We started the Washington Backcountry Discovery Route (WABDR) more than a year ago with a plan to drive south to north. In 2012 we completed the southern Washington Backcountry Discovery Route legs after an initial attempt was thwarted by heavy wet snow that blocked the passes. Fast forward and today we are reversing directions looking to knock out the remaining northern legs starting at the Canadian boarder and heading south.
Our plan is to leave Seattle early enough Friday to arrive at the Nighthawk border crossing in time to establish camp and cook dinner before the sun goes down. Nighthawk to Lake Chelan Saturday, down to Cashmere on Sunday then scoot home.
Other Paul and The Young Turk will be driving together in Big Red, The Young Turk’s Toyota BJ60 that he has been building as an overlanding rig for a while now. Long travel suspension, fridge, tons of room for everything you could imagine packed in back, Big Red’s diesel plant rumbles up I5 from Portland on its way to pick up Other Paul in Seattle before heading east for our meetup.
I start the day optimistic as ever. Run into the office for a few short hours until the guys start heading east at which time I’ll take off and meet them in Wenachee so we can fuel up and caravan north to the boarder. The office clock now reads 5:00 p.m. and the dream of a setting camp before sunset is just a faded memory as I get the text: “On the Road heading east!”. Blasting out of the office, I make a quick mental check of the gear in back before running headlong into rush hour traffic. This may take a while.
Cresting the Snoqualmie Pass that divides Washington’s east from west, the radio station choices shift from Seattle’s alternative music scene to country western and Friday night high school football games. Hula Betty and I follow the two lane winding country roads down into Cashmere and the Milepost III Brewing Company as darkness descends.
Some of the best decisions are made over burgers and beers. When the guys arrive 20 minutes later, the three of us pour over the maps, talk about options and decide to drive into the dark as far as we can north, find a camp site and catch the Washington Backcountry Discovery Route heading south in the morning. We may be well behind schedule but we’re living well, breaking bread together and starting another off-road adventure as our waitress brings check, announcing closing time.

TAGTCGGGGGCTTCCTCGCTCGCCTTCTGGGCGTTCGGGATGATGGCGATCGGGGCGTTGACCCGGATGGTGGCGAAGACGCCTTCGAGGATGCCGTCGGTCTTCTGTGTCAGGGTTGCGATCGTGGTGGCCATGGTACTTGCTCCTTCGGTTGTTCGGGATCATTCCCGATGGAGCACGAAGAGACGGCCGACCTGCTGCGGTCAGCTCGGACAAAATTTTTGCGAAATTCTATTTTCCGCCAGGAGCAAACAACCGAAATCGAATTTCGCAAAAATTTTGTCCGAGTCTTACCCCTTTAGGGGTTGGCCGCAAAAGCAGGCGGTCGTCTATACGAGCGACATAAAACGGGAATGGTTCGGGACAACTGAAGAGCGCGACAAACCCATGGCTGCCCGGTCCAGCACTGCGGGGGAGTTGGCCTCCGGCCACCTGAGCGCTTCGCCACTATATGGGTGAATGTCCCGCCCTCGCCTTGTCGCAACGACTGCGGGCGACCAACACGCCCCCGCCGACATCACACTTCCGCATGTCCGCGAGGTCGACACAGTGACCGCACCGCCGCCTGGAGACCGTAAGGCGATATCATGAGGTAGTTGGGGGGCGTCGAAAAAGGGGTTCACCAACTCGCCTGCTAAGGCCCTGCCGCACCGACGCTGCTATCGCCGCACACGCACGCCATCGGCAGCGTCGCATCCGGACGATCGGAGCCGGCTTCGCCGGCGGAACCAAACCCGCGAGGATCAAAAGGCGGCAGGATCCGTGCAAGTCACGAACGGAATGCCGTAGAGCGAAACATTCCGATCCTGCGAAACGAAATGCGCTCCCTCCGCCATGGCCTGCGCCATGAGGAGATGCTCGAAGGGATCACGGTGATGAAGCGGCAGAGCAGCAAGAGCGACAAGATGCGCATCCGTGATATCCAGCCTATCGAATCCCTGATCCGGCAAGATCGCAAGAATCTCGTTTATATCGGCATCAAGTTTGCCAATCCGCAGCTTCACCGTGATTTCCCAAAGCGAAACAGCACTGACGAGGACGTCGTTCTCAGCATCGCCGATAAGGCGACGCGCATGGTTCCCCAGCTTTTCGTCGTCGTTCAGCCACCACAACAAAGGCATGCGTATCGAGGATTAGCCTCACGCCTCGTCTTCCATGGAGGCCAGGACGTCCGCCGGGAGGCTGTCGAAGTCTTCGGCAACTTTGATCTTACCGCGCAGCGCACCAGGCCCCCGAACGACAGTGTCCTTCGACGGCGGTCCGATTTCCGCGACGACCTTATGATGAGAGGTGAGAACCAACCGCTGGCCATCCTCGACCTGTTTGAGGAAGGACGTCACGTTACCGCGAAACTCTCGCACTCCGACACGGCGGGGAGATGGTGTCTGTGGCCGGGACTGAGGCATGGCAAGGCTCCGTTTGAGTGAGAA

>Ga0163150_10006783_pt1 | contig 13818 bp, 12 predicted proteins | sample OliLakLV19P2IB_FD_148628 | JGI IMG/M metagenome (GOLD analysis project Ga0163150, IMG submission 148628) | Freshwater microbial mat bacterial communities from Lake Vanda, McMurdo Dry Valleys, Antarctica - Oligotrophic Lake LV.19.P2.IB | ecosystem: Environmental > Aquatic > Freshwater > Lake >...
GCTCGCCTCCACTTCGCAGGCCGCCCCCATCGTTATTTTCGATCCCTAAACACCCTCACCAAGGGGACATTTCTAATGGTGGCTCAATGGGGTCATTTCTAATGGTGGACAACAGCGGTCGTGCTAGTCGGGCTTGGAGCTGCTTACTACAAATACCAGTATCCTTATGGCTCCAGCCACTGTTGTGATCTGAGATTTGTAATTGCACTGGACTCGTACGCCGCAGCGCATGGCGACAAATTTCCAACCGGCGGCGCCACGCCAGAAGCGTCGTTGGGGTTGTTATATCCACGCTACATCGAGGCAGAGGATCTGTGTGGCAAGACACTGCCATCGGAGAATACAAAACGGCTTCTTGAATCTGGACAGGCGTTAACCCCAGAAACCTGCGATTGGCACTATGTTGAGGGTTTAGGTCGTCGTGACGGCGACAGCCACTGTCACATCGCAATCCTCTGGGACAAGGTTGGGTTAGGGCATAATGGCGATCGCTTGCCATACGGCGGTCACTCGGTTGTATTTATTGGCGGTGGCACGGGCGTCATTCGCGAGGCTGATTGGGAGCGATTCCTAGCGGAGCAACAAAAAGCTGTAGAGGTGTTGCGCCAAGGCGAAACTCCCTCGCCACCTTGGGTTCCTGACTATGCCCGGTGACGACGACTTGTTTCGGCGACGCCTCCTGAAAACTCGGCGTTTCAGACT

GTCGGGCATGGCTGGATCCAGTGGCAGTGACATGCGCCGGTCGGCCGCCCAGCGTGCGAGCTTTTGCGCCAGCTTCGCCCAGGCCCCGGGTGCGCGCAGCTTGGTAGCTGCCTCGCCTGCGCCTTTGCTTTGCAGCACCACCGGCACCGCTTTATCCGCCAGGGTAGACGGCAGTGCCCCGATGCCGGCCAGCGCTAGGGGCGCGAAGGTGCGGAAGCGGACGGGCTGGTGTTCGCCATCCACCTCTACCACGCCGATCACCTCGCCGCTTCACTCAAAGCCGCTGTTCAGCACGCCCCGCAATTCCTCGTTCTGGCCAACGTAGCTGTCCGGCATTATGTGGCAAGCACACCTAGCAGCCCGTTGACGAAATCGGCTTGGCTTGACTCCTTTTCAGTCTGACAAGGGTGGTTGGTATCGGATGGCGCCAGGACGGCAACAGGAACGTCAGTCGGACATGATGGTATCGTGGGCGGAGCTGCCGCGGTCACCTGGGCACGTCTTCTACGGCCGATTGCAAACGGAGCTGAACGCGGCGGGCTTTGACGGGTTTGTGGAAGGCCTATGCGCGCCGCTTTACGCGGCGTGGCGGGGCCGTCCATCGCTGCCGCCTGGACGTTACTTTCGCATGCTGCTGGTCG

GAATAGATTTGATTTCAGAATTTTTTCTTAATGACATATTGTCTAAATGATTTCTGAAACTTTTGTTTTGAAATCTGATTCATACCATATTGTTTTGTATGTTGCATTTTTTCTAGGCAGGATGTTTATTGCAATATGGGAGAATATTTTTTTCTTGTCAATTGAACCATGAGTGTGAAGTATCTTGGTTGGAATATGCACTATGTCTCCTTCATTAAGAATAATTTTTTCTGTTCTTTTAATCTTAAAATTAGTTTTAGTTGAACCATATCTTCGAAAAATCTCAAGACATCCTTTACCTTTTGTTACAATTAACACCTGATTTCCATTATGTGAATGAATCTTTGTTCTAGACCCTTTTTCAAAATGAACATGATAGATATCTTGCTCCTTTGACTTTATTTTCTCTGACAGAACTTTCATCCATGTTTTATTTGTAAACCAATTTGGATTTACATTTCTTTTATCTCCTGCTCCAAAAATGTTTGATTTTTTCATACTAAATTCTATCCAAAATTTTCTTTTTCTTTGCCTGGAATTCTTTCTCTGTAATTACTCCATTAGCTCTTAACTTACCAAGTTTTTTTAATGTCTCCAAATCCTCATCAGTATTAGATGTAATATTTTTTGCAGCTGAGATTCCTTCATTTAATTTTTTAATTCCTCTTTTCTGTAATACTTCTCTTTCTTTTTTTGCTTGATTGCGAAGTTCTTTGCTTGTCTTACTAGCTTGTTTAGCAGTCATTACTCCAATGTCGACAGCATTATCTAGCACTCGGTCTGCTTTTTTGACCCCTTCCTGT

A 100 or so miles north sometime around 1:00 a.m. Lake Alta calls to us with an unlocked gate and available camp sites. Headlights and lanterns give off just enough illumination to fumble around as we set up camp in a drizzle that has been moving in on us. After the traditional raising of the prayer flags we each head to our shelter and drift off to sleep… some sleeping harder and snoring louder than others.
Somehow The Young Turk has found a way to stay in his warm sleeping bag as Other Paul and I explore the lake and surrounding cabins in the clear chilly morning air. But with youth comes an exuberance that is unmatched and The Young Turk finally pops out of his tent announcing he’s got breakfast. Out of the back of Big Red comes a shinny new stove followed by eggs, bacon, sausage, hash browns and fresh ground coffee. Like an artist applying oils to canvas The Young Turk masterfully paints steaming cups of gourmet coffee to go with our freshly prepared meal.
We may not be going where we planned but we’re having a time getting there. Since Other Paul left his Land Rover D90 at home, he is focused on navigation and working to get us back on track traveling down our own version of the Washington Backcountry Discovery Route. Between sleeping in and feasting like a king we are starting a little (ok a lot) latter then originally planned. Weaving along back roads, turning left, turning right, going down the little known access roads, Other Paul has us on the main Washington backcountry discovery route route in no time.
The southern half of the Washington Backcountry Discovery Route is very familiar to anyone who has spent time off-road in the Pacific Northwest. In the south logging roads carried us through dense forests with peekaboo views of Mt Adams, St. Hellen’s and Rainier. That was the southern half… We are well north and seeing another of Washington’s personalities. The northern legs of the Washington backcountry discovery route is were many folks go to get lost. Hills of scrub brush, stands of hardwoods, Ponderosa Pines and free range cattle, reminiscent of the old west. This is the part of the country where the land is still open and managed by the BLM. For us this is the perfect off-road adventure, exposing a side of Washington that is unlike any other we’ve explored in the state.